“Yes, the day after is our Saturday,” Harry said. “Hang on, you never said when the Gringotts’ warders would be coming.”
“Right yes, sorry.” Sirius stopped again. “What do you think pup? What colour should the walls be in here?”
“Maybe light green?” Harry suggested. “It’s soothing and restful, but not dark and dreary. And answer the question!”
“You’re going to end up in Slytherin, aren’t you?” Sirius groaned theatrically, and began waving his wand like a paintbrush over the far wall. With every stroke a pale green began to cover the previously repaired plasterboard. “First, Gringotts will send a team over to inspect the property requiring warding, in this case the entirety of 221. Then we’ll have a meeting where we determine which wards we want, which ones we can have, and how much it will cost. Once all that’s done, we’ll wait for the first warding team available to come and do their thing. And finally, they’ll send a curse-breaking team over to double check their work for any holes.”
“So the real answer to ‘When will that happen?’ is ‘I don’t know’,” John said with a smile.
“Well, yes,” Sirius replied, throwing a grin in John’s direction before starting on a different wall. “I’m thinking that it will likely take anywhere from six months to a year to get it finished. But once it’s done, we’ll be as secure as we can get. The goblins of Gringotts are the best commercial warders available.”
Sherlock had gone over to the completed wall to examine the colour and how it adhered to the plasterboard. “This isn’t painted,” he announced, drawing everyone’s attention. “You didn’t paint it, you changed the colour. How did you do that? Will the effect last?”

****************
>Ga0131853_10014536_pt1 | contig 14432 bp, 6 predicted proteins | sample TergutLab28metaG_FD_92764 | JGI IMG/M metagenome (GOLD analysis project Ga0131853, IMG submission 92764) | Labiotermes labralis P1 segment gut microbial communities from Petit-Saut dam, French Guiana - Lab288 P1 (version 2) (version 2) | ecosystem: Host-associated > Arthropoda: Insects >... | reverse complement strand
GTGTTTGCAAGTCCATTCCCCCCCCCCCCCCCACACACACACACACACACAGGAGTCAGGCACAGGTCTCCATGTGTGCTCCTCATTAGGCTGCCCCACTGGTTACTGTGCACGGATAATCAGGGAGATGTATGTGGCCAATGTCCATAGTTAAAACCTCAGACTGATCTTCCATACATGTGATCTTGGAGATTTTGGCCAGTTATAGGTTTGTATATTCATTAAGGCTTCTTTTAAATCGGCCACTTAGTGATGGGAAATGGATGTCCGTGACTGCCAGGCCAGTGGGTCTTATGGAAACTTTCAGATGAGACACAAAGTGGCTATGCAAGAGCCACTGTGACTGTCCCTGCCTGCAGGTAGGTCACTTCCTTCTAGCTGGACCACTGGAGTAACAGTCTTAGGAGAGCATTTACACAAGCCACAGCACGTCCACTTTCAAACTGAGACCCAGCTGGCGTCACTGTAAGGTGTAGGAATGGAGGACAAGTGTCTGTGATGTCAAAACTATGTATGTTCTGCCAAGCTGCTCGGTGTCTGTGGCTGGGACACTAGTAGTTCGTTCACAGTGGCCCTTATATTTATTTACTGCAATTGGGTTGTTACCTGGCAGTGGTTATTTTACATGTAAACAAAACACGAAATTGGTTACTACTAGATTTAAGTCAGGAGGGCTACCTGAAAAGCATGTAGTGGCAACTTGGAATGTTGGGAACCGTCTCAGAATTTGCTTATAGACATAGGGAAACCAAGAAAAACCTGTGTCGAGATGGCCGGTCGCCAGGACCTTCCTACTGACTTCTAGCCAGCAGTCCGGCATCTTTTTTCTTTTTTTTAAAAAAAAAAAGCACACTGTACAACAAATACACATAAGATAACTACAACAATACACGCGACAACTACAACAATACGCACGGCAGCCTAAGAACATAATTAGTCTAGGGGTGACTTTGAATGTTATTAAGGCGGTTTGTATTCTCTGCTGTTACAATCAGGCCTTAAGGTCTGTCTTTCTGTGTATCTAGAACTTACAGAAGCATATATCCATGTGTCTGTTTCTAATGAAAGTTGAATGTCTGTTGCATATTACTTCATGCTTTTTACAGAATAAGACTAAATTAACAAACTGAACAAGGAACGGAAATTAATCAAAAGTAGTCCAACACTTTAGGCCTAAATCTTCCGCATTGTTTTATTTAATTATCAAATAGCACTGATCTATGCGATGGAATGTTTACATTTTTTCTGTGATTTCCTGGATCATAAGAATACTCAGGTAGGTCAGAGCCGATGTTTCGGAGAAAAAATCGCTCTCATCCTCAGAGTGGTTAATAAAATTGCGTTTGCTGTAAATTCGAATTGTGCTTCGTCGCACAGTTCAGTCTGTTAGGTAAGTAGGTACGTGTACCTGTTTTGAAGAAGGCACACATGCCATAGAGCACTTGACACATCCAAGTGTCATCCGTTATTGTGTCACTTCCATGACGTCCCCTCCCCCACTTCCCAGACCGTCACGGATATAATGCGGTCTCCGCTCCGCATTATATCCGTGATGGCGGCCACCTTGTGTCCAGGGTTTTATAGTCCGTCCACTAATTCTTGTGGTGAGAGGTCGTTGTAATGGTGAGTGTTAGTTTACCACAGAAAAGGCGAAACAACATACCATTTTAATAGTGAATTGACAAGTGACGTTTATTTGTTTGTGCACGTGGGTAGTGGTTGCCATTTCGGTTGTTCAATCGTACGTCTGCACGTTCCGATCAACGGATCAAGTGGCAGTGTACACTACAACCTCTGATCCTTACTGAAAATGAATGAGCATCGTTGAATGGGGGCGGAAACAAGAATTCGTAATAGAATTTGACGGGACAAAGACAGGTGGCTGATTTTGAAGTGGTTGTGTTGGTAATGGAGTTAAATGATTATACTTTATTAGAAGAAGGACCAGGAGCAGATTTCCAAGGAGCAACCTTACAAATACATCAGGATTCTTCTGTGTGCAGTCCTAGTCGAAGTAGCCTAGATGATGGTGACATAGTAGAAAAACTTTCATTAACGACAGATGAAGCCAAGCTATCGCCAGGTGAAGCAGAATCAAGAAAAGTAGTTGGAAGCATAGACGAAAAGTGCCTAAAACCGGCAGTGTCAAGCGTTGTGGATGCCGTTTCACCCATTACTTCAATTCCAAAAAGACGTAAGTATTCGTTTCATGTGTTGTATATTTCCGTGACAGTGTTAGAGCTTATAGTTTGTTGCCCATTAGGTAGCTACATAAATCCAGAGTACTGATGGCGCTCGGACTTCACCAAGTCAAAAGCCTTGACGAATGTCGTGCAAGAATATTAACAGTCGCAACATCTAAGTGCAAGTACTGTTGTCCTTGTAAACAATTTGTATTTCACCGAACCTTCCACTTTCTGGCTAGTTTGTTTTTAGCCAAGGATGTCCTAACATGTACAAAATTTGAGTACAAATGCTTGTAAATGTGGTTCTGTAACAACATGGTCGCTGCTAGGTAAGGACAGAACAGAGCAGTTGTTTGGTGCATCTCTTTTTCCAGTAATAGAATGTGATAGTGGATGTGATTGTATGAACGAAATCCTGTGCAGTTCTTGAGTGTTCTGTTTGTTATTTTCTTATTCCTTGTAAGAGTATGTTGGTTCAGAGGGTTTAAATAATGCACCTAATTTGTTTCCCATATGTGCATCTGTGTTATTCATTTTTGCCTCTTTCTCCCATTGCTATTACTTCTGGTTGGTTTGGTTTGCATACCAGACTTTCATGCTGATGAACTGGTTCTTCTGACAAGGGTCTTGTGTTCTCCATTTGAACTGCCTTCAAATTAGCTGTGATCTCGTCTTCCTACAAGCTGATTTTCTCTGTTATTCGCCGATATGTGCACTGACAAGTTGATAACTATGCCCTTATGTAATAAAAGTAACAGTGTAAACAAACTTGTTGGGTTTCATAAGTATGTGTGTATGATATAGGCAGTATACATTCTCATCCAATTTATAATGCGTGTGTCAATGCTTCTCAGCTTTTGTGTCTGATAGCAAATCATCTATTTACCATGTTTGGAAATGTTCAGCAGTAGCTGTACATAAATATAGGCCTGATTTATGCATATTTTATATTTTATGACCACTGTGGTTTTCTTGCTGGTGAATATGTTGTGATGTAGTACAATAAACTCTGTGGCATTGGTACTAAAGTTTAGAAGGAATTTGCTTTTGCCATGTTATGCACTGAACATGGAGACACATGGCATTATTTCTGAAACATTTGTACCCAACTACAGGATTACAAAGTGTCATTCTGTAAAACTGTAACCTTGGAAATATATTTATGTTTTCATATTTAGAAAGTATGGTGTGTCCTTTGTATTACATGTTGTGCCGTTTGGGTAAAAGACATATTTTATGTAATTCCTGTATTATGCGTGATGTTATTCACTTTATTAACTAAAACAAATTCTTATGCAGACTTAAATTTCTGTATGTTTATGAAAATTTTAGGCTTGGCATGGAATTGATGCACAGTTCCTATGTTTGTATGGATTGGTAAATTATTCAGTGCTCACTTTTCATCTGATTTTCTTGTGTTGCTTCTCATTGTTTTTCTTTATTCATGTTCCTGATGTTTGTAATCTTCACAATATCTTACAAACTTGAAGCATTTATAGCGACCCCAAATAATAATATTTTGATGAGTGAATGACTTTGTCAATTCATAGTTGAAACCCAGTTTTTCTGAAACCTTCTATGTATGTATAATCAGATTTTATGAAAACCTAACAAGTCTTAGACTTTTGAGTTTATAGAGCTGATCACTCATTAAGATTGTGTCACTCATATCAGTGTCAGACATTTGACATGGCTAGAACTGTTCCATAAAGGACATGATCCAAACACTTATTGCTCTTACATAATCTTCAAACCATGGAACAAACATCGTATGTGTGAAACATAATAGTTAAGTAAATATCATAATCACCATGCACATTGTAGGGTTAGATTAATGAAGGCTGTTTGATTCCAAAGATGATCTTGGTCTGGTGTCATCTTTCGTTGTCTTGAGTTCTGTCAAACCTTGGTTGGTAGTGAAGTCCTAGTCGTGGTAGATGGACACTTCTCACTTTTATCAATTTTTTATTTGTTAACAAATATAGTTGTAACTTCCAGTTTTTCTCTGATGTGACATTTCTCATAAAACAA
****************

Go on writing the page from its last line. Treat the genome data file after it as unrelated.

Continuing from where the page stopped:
And from then on the conversation centred around the magic Sirius was performing.
The next night, while Mycroft, Sherlock, John and Sirius were sipping brandy in front of the fire after a delicious dinner at Grosvenor Street, Sirius spoke to them about the damage that that the hospital in Greece hadn’t been able to heal.
“It’s something about constant exposure to dementors,” he explained. “It happens gradually, but after about a year or so, the exposed person is completely sterile. The British Ministry knows about it, but they don’t care about the long-term prisoners, so they’ve never done anything to mitigate the problem. It didn’t take the healers long to diagnose, and several of the trainees are using my case as a basis for their thesis and trying to find a remedy, but currently there’s nothing that can be done. It is most probable that I can never have children.”
Harry didn’t know what to say. John looked very sympathetic, but Mycroft was looking at Sirius intently and Sherlock was glancing rapidly between Harry and his godfather.
“And so you intend to make Harry your heir,” Mycroft said, no sign of any question in his voice. “I presume that doing so is more involved than changing your will.”
“If that was all it was, I wouldn’t need to change my will,” Sirius replied, sipping at his brandy. “Harry has been my beneficiary since the day he was born. No, the issue is that I am currently the Scion of the Ancient and Noble House of Black. Upon my grandfather’s death I will become Lord Black, Head of the Ancient and Noble House of Black. That means that I will inherit the Black wealth, Wizengamot seats, and various other rights and responsibilities. Most importantly, I will gain control over the Black Family Magic, which…”
He stopped when he saw the confusion on John and Harry’s faces, and the interest on Sherlock’s.
Mycroft raised an eyebrow in Sirius’ direction. “Perhaps you should explain Family Magic to us?” he asked, swirling his brandy in his crystal balloon.
Sirius gave a sigh, and scrubbed his hand over his face. “Right, so Family Magic is rooted in the blood. In order to share the magic, you must first be descended from the Originator of the Line. In the Black Family’s case, this was a wizard called Sirius Black, about fifteen hundred years ago. Yes, yes,” Sirius said in response to four sets of raised eyebrows, “I’m named after the founder of our line. The name Sirius is often given to the firstborn in the main line if it is a boy. So, everyone descended from the originator is automatically bound to the magic, just as the magic is bound to them. When a daughter marries outside the family–”